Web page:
The Trossingen Lyre was uncovered in a 6th century gravesite in modern day Germany, and represents the most complete Anglo-Saxon lyre found to date. After making a prototype lyre out of plywood (links and more info for that coming soon), I decided to try my hand at this more difficult project.
This is an ongoing project, so I will be updating this page as often as I can.
Thanks to the high resolution photos of the lyre from the wikipedia page linked above, I was able to take very precise measurements of the Trossingen lyre (verified against official archaeological descriptions as often as possible) and translate them to one of my favorite CAD programs, with only a few minor stylistic adjustments. I will eventually provide a PDF version of the template that you can print and use for your own project, but in the mean time, you can always view the most up to date version of all of my lyre designs at OnShape (a web search will turn up how to get a free account, as well as their great tutorials for using the app).
- 6mm MDF for the cutting template
- 4⁄4 or 5⁄4 carbonized maple (Cambia makes this by basically cooking the wood until it turns this amazing dark color and gains some more dimensional stability)
- 1⁄4” walnut from my lumber yard’s scrap pile
- 1⁄4” spalted maple from a local tree
- 3⁄4 hard maple for the bridge, tuning pegs, and a couple of pins in the lyre body
- Fluorocarbon lyre strings from Michael J King
Due to a mixup in my designs, I actually purchased 8⁄4 wood for the body, so my first task was to resaw this in half and get it smooth on my thickness planer. I also did the same with some thicker pieces of walnut to get them down to 1⁄8” (3mm) thick. This is somewhat of a happy accident because it left me with enough wood to make two lyres (which is why you will occasionally see duplicate pieces in the photos).
Starting near the top of the soundbox, the Trossingen lyre gets thinner toward the tuning pegs. I used my bandsaw to resaw a narrow diagonal cut roughly to the position it needed to be, and then shaved the rest down to a more precise thickness with a hand plane. I’ve really grown to love working with a very sharp hand plane, and the antique #5 you see in the photos below is one of my absolute favorites – just look at how it can take the rough sawn surface down to something so smooth it doesn’t even need to be sanded.
Using the template I created from my CAD drawings (I used my wife’s laser cutter to make this one, but a paper template would work just as well), I traced the shape of the lyre onto my materials and cut everything out roughly on the bandsaw and then did a small amount of smoothing on the main boduy ith the spokeshave just to knock down the most annoying of the saw marks.
Using my drill press and forstner bits of various sizes, I drilled out as much of the soundbox as I could, down to about 3mm thick below the deepest cut from the drill bits. I haven’t yet modified a set of cheap forstner bits to completely flatten the cutting surface, so my next task was to remove all of the remaining wood by hand with chisels. This takes a long time, and was especially nerve wracking as the wood got continuously thinner, but it really helps to keep the strop near by and re-hone your chisels every couple of minutes so they always have a razor edge. I actually had the most trouble shaping the sides of the walls – the grain of the carbonized maple is somewhat crumbly and I accidentally made a couple of small gouges where the grain wasn’t completely smooth (made especially difficult because I don’t have carving knives or gouges, just straight chisels). Once I got everything down to a consistent thickness, I went over the whole thing several times with card scrapers and sand paper to get the entire soundbox as smooth as possible for the best sound transmission.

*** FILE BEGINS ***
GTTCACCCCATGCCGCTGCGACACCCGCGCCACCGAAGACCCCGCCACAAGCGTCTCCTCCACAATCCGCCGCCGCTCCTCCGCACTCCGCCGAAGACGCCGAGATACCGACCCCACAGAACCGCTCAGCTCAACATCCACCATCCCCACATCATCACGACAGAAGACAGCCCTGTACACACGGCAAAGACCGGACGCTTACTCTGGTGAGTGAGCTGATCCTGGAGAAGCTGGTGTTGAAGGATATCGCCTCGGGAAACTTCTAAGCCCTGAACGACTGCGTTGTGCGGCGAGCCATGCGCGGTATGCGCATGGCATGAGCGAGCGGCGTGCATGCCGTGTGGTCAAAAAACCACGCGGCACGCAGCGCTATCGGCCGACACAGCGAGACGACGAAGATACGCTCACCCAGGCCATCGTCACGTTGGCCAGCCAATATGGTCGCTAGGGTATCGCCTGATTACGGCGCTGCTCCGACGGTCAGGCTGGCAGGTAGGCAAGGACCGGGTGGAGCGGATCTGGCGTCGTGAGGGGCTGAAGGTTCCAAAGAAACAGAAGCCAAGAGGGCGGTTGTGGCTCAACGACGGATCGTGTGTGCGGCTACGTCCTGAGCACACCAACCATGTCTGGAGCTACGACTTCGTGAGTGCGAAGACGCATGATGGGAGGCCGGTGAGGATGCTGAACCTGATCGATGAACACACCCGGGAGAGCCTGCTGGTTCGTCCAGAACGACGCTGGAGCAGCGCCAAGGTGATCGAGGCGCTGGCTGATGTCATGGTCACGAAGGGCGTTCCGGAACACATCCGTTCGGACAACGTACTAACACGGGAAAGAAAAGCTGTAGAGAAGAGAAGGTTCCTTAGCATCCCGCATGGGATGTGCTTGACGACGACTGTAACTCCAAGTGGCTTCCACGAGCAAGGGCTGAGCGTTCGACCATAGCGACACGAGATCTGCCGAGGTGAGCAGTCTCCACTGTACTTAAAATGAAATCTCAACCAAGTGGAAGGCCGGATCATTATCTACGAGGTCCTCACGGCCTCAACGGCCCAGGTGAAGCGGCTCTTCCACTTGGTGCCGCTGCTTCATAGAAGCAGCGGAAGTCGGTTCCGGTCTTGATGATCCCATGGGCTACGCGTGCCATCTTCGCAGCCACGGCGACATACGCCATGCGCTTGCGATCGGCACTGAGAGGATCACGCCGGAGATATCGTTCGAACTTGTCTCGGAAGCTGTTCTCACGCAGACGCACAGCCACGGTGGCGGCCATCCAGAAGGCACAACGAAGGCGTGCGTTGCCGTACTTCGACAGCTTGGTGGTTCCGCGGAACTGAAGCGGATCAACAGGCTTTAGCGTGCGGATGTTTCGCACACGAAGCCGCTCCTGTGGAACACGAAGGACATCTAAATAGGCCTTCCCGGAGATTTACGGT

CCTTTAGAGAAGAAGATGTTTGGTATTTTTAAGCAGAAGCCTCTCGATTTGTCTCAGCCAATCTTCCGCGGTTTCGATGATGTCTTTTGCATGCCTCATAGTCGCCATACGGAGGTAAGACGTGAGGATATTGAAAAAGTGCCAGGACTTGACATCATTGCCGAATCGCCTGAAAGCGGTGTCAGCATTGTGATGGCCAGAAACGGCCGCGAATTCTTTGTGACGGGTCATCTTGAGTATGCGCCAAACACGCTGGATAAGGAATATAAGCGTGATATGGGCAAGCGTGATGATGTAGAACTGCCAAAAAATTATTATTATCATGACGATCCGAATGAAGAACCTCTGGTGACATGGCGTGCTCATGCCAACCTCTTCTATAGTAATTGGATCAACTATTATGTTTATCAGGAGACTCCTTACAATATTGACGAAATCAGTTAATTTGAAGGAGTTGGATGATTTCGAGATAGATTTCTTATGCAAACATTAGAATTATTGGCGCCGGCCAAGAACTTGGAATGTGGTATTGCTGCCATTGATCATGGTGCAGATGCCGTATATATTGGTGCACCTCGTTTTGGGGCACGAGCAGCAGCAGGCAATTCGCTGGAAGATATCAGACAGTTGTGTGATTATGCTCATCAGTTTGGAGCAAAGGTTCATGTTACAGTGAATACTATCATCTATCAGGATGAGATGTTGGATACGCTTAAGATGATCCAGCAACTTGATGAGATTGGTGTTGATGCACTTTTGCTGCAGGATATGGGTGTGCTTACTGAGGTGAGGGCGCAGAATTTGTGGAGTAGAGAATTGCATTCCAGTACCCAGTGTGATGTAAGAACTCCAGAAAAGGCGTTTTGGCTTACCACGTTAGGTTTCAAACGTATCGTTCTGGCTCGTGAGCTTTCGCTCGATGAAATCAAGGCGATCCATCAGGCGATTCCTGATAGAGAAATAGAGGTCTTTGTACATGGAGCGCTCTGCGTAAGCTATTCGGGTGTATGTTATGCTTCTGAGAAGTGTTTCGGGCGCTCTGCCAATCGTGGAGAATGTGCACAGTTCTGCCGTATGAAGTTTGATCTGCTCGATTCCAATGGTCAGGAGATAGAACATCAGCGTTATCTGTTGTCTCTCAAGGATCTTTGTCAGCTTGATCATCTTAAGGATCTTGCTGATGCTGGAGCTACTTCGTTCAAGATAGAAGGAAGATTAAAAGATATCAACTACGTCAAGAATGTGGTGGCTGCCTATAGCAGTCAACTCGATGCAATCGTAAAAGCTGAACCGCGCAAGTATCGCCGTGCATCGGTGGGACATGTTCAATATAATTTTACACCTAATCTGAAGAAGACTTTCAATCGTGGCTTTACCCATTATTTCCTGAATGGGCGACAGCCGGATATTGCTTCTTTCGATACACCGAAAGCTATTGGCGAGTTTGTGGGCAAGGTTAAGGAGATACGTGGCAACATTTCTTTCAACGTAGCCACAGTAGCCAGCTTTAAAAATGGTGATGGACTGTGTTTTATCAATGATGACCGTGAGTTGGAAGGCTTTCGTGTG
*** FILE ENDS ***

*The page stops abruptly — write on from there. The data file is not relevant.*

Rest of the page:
Finally, I masked off surfaces that would eventually get glue, and painted both parts of the soundbox with shellac. I really like shellac as a finish, but this is mostly to seal up the grain for even better sound transmission, and provide a small amount of protection from moisture just in case some water were to somehow get inside (I do intend to play this outdoors while camping). The darkness of the maple here is amazing, so I added a quick coat to the top of the walnut just for comparison (even though most of this will get planed away during the final shaping).
And finally for this phase, I glued everything up. I didn’t quite have enough clamps to glue both of the top pieces at the same time, so this happened in two phases. I think I would probably do things again this way next time because it was a lot easier to line up the spalted maple piece having the already-glued walnut to brace it against.
The first step to the final shaping was to cut out the interior hole where the player’s hand will go. I’m terrible with a coping saw, and this might be the thing that gets me to upgrade to a true fretsaw. Rather than accidentally cut too close to my line, I gave up on accuracy and just left myself a bunch of extra wood to remove with a spokeshave (when would fit) and spindle sander. I can definitely see how lyres made with the crossbar as a separate piece would be a lot easier to deal with, since it would allow a regular saw to get most of the way down both sides of the arms and produce a much straighter cut.